The world of credit scoring can be a difficult one to navigate, but one that is essential to many parts of our lives. We all know having an excellent credit rating is desirable as it enables you to access more types of borrowing and at better rates as you are seen as less of a risk to creditors. However, what is the reality of this and do you actually need an ‘excellent’ score to borrow when you need it?
Here, we’ll look at what is the average credit score in the UK and what your options are if you are someone with bad credit looking for short term lending options.
What is Your Credit Score?
Your credit score is an indication of your current creditworthiness. It provides lenders with a snapshot of your overall credit report, with the higher the score the better. There are three main Credit Reference Agencies (CRAs) that provide this score – Experian, TransUnion, and Equifax. Everyone is entitled to see their current credit score and it can impact not only applying for loans, credit cards, and mortgages, but also mobile phone contracts and even applying for rental agreements.
The three main CRAs all use slightly different credit scoring systems, but they all give you an overall number and rating. The higher the score the better, with the scoring as follows:
Experian – 0 – 999, with 961-999 ‘Excellent’
Equifax – 0 – 1000, with 811-1000 ‘Excellent’
TransUnion – 0 – 710, with 628-710 ‘Excellent’
Anyone that has an ‘excellent’ credit score will be generally seen as the most creditworthy, indicating a much lower risk to lenders when considering whether to approve your application. However, this only represents a small number of people across the UK, with the average scores further down the list.
The Average Credit Score in the UK
As the range of people with good and bad credit is large, this means the average credit rating across the UK sits further down in the middle of the CRAs credit scoring systems.
- The Experian average credit score in the UK reached 797 in 2021, which is an increase from 792 in 2020 and 776 in 2019. This means most people have a ‘Fair’ credit rating.
- The Equifax average credit in the UK score was 383 when published in 2018. This represents a ‘Fair’ credit rating when ranked up to a maximum of 800. They changed their credit scoring to be out of 1000 in 2021 where 383 would represent a ‘poor’ score.
- TransUnion hasn’t recently published their average credit score in the UK, however, it was estimated to be approximately 610 which would represent a ‘Good’ score.
With the UK on average having a ‘Fair’ credit score, this puts most people in the middle of the range, meaning the majority do not have a good or excellent credit score. So, what does this mean for borrowers who have been told they need to have a good credit rating? Does it mean they can’t receive the financial help they need in an emergency, or when looking to borrow to buy essential goods and services? Well not necessarily, but many people can make a few changes to help boost their score by checking their credit report.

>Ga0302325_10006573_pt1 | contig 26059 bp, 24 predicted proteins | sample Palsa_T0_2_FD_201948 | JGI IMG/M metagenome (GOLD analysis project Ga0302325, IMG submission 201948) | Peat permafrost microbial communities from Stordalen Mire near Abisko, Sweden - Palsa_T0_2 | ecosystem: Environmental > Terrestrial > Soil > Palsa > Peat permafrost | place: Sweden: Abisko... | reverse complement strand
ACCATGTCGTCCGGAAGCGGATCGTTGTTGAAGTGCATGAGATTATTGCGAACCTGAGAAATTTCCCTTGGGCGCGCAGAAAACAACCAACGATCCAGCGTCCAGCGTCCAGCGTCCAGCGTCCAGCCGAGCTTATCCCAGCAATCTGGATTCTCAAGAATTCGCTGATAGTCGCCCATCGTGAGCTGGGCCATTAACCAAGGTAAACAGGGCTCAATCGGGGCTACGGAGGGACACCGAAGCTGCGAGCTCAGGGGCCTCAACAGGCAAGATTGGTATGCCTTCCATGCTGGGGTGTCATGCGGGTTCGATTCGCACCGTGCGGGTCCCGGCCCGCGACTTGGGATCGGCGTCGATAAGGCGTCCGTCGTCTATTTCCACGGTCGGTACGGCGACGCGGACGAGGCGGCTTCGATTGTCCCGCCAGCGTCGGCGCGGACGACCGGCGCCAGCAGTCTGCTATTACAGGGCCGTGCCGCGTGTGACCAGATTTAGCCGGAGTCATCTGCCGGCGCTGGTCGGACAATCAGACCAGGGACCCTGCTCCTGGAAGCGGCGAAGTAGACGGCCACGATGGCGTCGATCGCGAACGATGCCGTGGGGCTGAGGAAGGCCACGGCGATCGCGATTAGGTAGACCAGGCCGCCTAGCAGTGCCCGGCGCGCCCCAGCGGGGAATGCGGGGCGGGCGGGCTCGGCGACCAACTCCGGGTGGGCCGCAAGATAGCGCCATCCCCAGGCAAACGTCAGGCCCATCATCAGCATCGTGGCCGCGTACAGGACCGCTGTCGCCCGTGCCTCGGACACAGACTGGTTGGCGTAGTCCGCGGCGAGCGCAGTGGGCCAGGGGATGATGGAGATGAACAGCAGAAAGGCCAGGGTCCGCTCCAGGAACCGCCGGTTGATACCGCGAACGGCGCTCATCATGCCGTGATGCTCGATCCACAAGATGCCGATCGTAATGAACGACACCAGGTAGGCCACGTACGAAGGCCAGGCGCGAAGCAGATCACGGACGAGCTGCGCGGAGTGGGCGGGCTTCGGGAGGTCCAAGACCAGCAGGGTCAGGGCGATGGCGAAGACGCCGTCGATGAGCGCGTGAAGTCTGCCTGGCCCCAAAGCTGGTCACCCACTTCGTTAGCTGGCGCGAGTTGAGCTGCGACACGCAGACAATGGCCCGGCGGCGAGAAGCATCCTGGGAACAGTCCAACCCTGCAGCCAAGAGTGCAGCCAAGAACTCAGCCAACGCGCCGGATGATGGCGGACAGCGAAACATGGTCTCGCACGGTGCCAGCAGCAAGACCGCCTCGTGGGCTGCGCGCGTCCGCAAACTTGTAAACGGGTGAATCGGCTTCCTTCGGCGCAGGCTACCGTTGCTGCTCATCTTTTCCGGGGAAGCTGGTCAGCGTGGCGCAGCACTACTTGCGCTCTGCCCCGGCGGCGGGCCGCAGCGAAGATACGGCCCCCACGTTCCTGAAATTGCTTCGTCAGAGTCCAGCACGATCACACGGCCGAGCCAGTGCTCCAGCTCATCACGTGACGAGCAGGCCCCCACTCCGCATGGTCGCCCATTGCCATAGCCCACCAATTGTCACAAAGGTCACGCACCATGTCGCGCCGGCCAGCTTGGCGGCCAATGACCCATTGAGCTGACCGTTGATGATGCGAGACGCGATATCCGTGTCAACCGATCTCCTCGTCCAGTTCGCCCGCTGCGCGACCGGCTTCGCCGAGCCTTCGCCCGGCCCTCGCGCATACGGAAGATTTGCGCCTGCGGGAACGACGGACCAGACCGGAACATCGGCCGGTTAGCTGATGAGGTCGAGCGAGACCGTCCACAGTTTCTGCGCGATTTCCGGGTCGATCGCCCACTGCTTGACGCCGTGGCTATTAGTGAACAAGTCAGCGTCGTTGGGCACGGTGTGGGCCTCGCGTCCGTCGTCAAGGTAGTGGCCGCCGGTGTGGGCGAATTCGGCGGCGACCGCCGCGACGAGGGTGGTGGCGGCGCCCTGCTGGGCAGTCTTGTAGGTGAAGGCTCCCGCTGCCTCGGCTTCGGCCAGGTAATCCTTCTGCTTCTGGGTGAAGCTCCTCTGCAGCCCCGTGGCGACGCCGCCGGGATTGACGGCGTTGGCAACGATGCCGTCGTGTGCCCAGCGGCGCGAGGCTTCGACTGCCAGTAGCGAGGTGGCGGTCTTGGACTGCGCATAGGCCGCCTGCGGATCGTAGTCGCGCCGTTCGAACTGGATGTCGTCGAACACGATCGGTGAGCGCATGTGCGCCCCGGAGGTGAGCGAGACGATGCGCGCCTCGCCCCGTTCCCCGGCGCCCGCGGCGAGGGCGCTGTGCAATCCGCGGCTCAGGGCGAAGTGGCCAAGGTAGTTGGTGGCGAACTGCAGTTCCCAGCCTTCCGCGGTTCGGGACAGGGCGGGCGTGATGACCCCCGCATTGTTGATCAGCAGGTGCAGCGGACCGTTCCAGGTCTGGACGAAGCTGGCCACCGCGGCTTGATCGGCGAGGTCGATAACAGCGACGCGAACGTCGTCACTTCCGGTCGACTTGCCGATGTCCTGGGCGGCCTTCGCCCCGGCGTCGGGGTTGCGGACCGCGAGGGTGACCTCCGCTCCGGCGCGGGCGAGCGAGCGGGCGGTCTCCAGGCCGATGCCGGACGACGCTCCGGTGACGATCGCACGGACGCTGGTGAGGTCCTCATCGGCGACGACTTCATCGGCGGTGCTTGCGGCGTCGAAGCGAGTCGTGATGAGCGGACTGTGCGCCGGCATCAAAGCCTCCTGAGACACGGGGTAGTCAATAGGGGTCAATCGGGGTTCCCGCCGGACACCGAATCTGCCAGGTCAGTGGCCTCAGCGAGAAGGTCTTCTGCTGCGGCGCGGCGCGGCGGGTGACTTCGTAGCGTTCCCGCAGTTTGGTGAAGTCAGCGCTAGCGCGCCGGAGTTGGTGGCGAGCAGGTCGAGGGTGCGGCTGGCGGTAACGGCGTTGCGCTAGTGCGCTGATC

What to Do if You Have a Poor Credit History
If you are someone with a poor credit score, you’ll want to discover what has caused this and if anything can be done to boost it. The best way to see is by checking your credit report which is where your score is calculated from. There are many different factors that will impact your overall score, some more obvious than others. If you have missed repayments on borrowing or defaulted on a loan, for example, then this will negatively impact your score. However, other issues on your credit report such as missing information, wrong address history, and even not being registered to vote can also cause your score to be lower.
As everyone is entitled to a statutory credit report, you will be able to check your report for free if you do not wish to sign up for a subscription with CRAs. It may not be as thorough as your full paid report, but it will have the essential information present. It’s a good idea to periodically check your credit report with all 3 CRAs as they can all hold different information and not all lenders use all 3. Experian is the largest CRA in the UK, but it is worth checking both Equifax and TransUnion too.
- Check your credit report before applying for new credit so you can discover any issues that might prevent you from being approved.
- If you are rejected for credit, check your report to see how this has impacted your score.
- Check addresses held on your credit file – if any are missing you should look to add them in, and remove or update any that are not correct.
- Check any financial links you have with other people – for example, an ex-partner, and remove this association.
- Flag any information you feel is inaccurate or incorrect with the CRA
Finding Lenders Who Can Help Those with Bad Credit
Whilst it is preferable to have a good or excellent credit rating, it isn’t the end of the line for borrowers with bad credit. There are many lenders who specialise in bad credit loans where they may be able to help compared to banks and other online lenders. At QuidMarket, we also may be able to help those with a poor credit history get help with any unexpected or emergency expenses.
To see if you may be eligible when you need a quick loan and you have no available savings, click apply now and fill in our short application form. We cannot guarantee you’ll be approved, but we welcome those with varying credit histories who can afford the required repayments on a loan up to £600 for new customers.
If you need further information or have any questions, please contact us. To find out more about credit scoring and CRAs, please visit Money Helper as well as Experian.